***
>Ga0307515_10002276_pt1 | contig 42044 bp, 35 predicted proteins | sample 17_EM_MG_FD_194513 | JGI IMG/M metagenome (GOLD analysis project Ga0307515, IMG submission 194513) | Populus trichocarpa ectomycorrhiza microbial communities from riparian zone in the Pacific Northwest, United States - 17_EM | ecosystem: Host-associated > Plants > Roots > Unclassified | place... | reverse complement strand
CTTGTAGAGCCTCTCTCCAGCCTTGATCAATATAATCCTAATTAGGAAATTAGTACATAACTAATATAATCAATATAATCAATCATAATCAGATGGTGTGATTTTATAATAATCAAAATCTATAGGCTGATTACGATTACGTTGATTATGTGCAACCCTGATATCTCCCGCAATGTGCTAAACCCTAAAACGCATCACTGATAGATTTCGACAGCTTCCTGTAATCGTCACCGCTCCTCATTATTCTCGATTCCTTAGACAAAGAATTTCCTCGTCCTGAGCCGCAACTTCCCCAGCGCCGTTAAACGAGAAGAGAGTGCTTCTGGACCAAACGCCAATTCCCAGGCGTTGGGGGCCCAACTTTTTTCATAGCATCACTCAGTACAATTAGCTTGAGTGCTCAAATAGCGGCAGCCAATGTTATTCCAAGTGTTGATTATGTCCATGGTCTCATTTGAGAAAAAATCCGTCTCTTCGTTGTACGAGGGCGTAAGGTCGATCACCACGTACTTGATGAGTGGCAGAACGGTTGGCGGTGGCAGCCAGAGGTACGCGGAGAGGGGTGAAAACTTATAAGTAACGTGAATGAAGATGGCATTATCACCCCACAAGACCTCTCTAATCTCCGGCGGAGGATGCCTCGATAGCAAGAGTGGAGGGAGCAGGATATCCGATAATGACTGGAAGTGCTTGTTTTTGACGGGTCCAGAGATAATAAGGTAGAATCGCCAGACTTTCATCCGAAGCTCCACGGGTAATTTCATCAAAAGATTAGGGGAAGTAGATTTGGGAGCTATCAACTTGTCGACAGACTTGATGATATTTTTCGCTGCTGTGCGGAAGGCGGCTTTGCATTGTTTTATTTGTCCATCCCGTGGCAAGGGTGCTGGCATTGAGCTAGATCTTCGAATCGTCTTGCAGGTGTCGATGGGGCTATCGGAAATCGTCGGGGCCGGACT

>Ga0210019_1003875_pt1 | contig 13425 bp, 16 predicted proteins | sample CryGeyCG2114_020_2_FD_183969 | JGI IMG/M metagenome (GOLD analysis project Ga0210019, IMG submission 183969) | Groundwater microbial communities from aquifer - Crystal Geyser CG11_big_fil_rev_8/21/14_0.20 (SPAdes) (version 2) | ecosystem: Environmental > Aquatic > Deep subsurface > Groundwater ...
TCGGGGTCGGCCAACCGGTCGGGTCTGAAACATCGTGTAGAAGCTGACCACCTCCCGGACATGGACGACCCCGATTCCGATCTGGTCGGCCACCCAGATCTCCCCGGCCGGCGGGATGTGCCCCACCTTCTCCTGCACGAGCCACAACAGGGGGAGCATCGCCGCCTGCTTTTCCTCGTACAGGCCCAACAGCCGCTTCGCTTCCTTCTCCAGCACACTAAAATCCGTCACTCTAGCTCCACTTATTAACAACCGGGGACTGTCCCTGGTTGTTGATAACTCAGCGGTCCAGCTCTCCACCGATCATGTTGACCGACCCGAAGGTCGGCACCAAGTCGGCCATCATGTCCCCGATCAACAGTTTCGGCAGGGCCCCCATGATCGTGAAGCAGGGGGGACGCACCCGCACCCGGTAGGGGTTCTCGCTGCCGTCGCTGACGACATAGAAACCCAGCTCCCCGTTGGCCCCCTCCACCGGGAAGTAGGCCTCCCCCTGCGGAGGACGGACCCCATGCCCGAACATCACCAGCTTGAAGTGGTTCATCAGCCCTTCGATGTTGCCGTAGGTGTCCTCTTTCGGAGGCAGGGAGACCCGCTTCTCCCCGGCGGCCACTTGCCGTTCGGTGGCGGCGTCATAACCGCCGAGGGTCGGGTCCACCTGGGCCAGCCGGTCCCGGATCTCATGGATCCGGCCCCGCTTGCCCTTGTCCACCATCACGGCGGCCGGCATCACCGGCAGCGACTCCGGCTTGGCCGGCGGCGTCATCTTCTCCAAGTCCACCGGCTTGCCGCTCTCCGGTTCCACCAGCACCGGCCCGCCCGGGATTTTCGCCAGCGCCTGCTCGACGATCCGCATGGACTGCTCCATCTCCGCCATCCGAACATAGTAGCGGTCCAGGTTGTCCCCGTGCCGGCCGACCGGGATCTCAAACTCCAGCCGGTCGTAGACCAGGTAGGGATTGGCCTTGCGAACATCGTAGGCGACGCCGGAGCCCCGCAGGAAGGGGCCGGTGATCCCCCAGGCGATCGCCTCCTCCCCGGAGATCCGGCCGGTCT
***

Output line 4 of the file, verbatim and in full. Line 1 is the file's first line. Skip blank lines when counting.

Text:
TCGGGGTCGGCCAACCGGTCGGGTCTGAAACATCGTGTAGAAGCTGACCACCTCCCGGACATGGACGACCCCGATTCCGATCTGGTCGGCCACCCAGATCTCCCCGGCCGGCGGGATGTGCCCCACCTTCTCCTGCACGAGCCACAACAGGGGGAGCATCGCCGCCTGCTTTTCCTCGTACAGGCCCAACAGCCGCTTCGCTTCCTTCTCCAGCACACTAAAATCCGTCACTCTAGCTCCACTTATTAACAACCGGGGACTGTCCCTGGTTGTTGATAACTCAGCGGTCCAGCTCTCCACCGATCATGTTGACCGACCCGAAGGTCGGCACCAAGTCGGCCATCATGTCCCCGATCAACAGTTTCGGCAGGGCCCCCATGATCGTGAAGCAGGGGGGACGCACCCGCACCCGGTAGGGGTTCTCGCTGCCGTCGCTGACGACATAGAAACCCAGCTCCCCGTTGGCCCCCTCCACCGGGAAGTAGGCCTCCCCCTGCGGAGGACGGACCCCATGCCCGAACATCACCAGCTTGAAGTGGTTCATCAGCCCTTCGATGTTGCCGTAGGTGTCCTCTTTCGGAGGCAGGGAGACCCGCTTCTCCCCGGCGGCCACTTGCCGTTCGGTGGCGGCGTCATAACCGCCGAGGGTCGGGTCCACCTGGGCCAGCCGGTCCCGGATCTCATGGATCCGGCCCCGCTTGCCCTTGTCCACCATCACGGCGGCCGGCATCACCGGCAGCGACTCCGGCTTGGCCGGCGGCGTCATCTTCTCCAAGTCCACCGGCTTGCCGCTCTCCGGTTCCACCAGCACCGGCCCGCCCGGGATTTTCGCCAGCGCCTGCTCGACGATCCGCATGGACTGCTCCATCTCCGCCATCCGAACATAGTAGCGGTCCAGGTTGTCCCCGTGCCGGCCGACCGGGATCTCAAACTCCAGCCGGTCGTAGACCAGGTAGGGATTGGCCTTGCGAACATCGTAGGCGACGCCGGAGCCCCGCAGGAAGGGGCCGGTGATCCCCCAGGCGATCGCCTCCTCCCCGGAGATCCGGCCGGTCT